USA — ROSBURG, Ore. — The Douglas Forest Protective Association will turn 100 years old Sunday, with its mission the same as when it began, according to District Manager Melvin Thornton.
“Our business today is very similar to the way it was in 1912,” he said. “Minimize fire damage and do it cost-effectively.”
Since it was formed by landowners 100 years ago, DFPA has grown to provide wildfire protection to 1.6 million acres of private, county, state and Bureau of Land Management land. At the height of summer, it employees 120 people. Year-round, the agency has 15 full-time staff members.
Thornton, who has been district manager since 2000, was hired for a DFPA firefighting crew in 1971 when he was 16. In his time with DFPA, Thornton has seen the association evolve. New technology and equipment have changed the way DFPA fights and prevents fires, he said.
Thornton’s father worked for the association and as a kid Thornton lived in a guard station. Thornton’s mother cooked meals for the 10-person fire crew that lived there, Thornton said.
“When you had a fire, day or night, your crew was there,” he said.
By the time Thornton started working for DFPA in the early ’70s, the association was doing away with the bunkhouses because they were too expensive to maintain, he said.
These days, crews patrol the district, which covers Douglas County from the border with Josephine County to just south of Cottage Grove. From west to east, the district spans between Elkton to the Umpqua National Forest east of Glide.
Thornton remembers eight-person crews riding on planks in the bed of a small pickup to reach a fire. Now crews travel in vans.
DFPA also relies much more on helicopters that can dump water to fight fires, Thornton said.
Thornton has seen DFPA shift from guard towers to surveillance cameras to detect fires. DFPA no longer has any staffed lookouts and relies instead on mountaintop cameras that rotate 360 degrees.
With 27 cameras dispersed throughout its district, the agency’s fire surveillance camera system is the largest in North American, Thornton said.
“That’s been a significant change,” he said. “I’m quite sure that’s going to be the way of the future.”
The cameras watch 24 hours a day, said George Day, general manager of EnviroVision Solutions, which makes the software for the cameras.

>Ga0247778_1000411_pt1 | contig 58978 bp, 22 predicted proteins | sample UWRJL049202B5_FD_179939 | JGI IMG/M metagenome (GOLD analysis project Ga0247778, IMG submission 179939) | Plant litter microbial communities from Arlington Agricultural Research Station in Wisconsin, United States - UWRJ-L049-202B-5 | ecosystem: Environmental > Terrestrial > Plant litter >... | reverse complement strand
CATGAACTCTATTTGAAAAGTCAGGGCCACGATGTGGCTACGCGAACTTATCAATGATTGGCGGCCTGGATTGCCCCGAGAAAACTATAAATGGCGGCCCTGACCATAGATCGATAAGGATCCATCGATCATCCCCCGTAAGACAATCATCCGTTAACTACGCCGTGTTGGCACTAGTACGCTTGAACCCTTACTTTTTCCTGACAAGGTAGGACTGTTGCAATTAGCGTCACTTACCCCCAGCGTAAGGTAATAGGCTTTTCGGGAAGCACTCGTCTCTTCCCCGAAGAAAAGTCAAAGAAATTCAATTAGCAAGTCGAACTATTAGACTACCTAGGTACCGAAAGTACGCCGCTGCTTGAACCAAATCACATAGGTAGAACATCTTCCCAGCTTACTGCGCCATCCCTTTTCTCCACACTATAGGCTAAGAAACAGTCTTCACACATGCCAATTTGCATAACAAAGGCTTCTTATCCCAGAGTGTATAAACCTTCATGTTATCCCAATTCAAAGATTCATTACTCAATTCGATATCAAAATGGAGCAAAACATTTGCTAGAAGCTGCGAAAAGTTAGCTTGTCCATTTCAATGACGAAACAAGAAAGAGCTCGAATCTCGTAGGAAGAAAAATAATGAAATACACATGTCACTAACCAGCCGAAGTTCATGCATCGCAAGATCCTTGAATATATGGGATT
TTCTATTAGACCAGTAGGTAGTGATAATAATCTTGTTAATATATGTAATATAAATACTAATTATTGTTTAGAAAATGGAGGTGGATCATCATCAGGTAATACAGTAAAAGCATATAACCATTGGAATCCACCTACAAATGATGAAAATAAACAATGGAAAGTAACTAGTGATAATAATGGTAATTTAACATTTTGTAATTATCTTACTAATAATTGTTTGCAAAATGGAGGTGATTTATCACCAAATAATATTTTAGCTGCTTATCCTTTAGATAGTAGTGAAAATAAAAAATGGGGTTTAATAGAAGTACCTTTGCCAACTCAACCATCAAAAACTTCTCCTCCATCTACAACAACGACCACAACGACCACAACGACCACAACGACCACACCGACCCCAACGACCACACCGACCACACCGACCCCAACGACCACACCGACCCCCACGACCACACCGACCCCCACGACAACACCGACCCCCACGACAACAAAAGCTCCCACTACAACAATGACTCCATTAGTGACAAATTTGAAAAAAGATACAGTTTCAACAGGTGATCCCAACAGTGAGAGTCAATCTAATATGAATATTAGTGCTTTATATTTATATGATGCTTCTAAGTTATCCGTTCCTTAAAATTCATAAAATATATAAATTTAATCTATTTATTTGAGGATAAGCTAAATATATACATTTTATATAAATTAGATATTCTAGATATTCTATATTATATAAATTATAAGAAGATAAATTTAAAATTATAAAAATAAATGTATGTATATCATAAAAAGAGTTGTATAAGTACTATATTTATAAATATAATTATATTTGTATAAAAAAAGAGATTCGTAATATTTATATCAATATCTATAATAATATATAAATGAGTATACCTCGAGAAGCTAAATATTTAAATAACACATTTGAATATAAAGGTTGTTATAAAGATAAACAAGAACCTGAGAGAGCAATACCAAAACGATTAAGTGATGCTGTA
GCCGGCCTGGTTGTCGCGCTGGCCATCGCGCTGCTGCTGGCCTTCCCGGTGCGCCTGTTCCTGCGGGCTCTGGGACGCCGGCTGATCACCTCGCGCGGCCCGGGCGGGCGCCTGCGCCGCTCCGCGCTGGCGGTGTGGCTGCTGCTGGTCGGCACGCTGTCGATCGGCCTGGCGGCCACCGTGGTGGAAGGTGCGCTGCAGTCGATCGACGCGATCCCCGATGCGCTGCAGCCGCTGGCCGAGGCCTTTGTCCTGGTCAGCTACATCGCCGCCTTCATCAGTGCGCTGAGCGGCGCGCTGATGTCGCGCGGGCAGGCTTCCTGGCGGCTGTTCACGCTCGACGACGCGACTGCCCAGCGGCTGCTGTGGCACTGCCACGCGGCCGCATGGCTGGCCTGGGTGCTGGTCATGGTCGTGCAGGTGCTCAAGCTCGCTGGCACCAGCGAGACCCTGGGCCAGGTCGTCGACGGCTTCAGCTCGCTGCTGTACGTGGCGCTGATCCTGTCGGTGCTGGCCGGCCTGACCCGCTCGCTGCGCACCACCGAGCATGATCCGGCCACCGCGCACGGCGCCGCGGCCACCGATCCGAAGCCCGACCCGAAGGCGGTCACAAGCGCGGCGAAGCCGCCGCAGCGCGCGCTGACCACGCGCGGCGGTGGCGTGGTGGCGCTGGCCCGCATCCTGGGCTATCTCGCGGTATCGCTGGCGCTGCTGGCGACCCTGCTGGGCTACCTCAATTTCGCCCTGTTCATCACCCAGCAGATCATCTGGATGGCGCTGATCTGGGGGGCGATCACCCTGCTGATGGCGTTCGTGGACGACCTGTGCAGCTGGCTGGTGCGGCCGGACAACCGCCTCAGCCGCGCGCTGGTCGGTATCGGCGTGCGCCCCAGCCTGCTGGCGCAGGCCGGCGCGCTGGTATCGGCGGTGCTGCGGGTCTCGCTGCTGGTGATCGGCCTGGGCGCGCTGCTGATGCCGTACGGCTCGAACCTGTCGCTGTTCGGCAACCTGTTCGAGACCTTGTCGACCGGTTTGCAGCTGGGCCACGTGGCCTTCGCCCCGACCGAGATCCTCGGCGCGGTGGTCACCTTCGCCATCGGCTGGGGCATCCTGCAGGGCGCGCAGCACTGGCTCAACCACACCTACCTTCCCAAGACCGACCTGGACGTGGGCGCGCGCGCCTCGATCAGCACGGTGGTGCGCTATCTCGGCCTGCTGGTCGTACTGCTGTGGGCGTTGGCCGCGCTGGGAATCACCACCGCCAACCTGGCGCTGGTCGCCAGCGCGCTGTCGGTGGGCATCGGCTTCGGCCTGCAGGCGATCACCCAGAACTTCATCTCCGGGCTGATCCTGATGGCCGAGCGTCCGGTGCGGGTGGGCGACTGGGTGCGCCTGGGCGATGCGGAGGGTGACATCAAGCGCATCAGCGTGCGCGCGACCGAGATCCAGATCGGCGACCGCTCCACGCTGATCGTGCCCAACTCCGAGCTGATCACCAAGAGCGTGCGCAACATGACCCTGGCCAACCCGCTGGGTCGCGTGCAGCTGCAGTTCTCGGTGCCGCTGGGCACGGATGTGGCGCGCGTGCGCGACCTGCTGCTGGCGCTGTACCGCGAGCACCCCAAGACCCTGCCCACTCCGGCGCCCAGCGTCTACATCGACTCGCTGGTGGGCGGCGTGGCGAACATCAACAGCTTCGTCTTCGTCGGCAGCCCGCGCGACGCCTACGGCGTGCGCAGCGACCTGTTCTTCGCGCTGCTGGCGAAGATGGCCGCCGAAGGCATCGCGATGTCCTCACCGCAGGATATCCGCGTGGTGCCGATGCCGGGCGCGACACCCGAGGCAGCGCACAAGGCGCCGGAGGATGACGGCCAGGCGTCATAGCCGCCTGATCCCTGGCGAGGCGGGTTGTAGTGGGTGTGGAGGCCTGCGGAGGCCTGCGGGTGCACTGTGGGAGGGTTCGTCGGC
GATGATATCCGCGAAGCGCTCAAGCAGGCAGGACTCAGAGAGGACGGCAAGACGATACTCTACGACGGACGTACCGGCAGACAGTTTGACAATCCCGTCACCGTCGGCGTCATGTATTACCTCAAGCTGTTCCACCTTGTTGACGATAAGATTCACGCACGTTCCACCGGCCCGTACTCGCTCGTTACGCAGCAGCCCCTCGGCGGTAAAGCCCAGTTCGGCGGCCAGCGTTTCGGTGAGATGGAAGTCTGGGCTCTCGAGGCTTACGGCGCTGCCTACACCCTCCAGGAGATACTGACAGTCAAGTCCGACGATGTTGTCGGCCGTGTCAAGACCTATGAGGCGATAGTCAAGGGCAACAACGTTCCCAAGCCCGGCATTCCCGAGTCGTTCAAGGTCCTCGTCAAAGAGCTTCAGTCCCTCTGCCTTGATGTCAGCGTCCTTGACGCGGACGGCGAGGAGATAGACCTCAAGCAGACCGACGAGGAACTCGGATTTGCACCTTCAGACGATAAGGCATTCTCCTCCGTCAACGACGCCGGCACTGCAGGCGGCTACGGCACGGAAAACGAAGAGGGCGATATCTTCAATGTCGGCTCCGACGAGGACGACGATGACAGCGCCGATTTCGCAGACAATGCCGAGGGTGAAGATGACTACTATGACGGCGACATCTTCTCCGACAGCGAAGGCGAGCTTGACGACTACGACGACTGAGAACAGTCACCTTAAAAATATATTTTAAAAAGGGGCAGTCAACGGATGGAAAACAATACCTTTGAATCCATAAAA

“The camera never sleeps and along with the (smoke) detection software, it’s constantly looking,” Day said.
Mapping software connected to the cameras allows DFPA to pinpoint the fire and dispatch a crew, he said. Camera images help the agency assess how much response a fire requires, Day said.
Private landowners pay for fire protection. DFPA protects timberlands for $1.21 an acre and grazing land for 60 cents an acre. The BLM and Oregon Department of Forestry also pay to have their lands protected. The agreement with BLM works out well because much of its land in Southwestern Oregon forms a checkerboard pattern among private lands, Thornton said.
“It makes a lot more coordinated effort for the BLM to have it under one protection,” he said.
At 1.3 million acres, most of the land DFPA protects is timberland, Thornton said.
DFPA owes its start to private timberland owners, Thornton said. They realized banding together would be the best way to protect their investments from forest fires, he said.
“The fire protection started back when it became obvious that they needed some cooperative nature to protect the lands because they couldn’t do it alone,” Thornton said. “It dawned on them that there was not a never-ending supply (of timber), so they needed to protect that.”
Along with striving to minimize the damage from forest fires, DFPA stresses prevention, Thornton said. The organization urges homeowners to sweep pine needle from roofs and clear brush from around houses.
“It’s impossible for us to be everywhere. If we can educate people to do things around their homes, most of those homes could survive a forest fire,” Thornton said.
Douglas County homeowners have to be prepared for wildfires, Thornton said.
“We will have fires here,” he said. “It’s an area that’s fire prone. Always has, always will be.”
Community support and dedicated staff members have helped sustain DFPA for 100 years, Thornton said.
“A hundred years is a long time,” Thornton said. “I’ve thought about that a lot. Are we setting up for the next 100 years? I think we are.”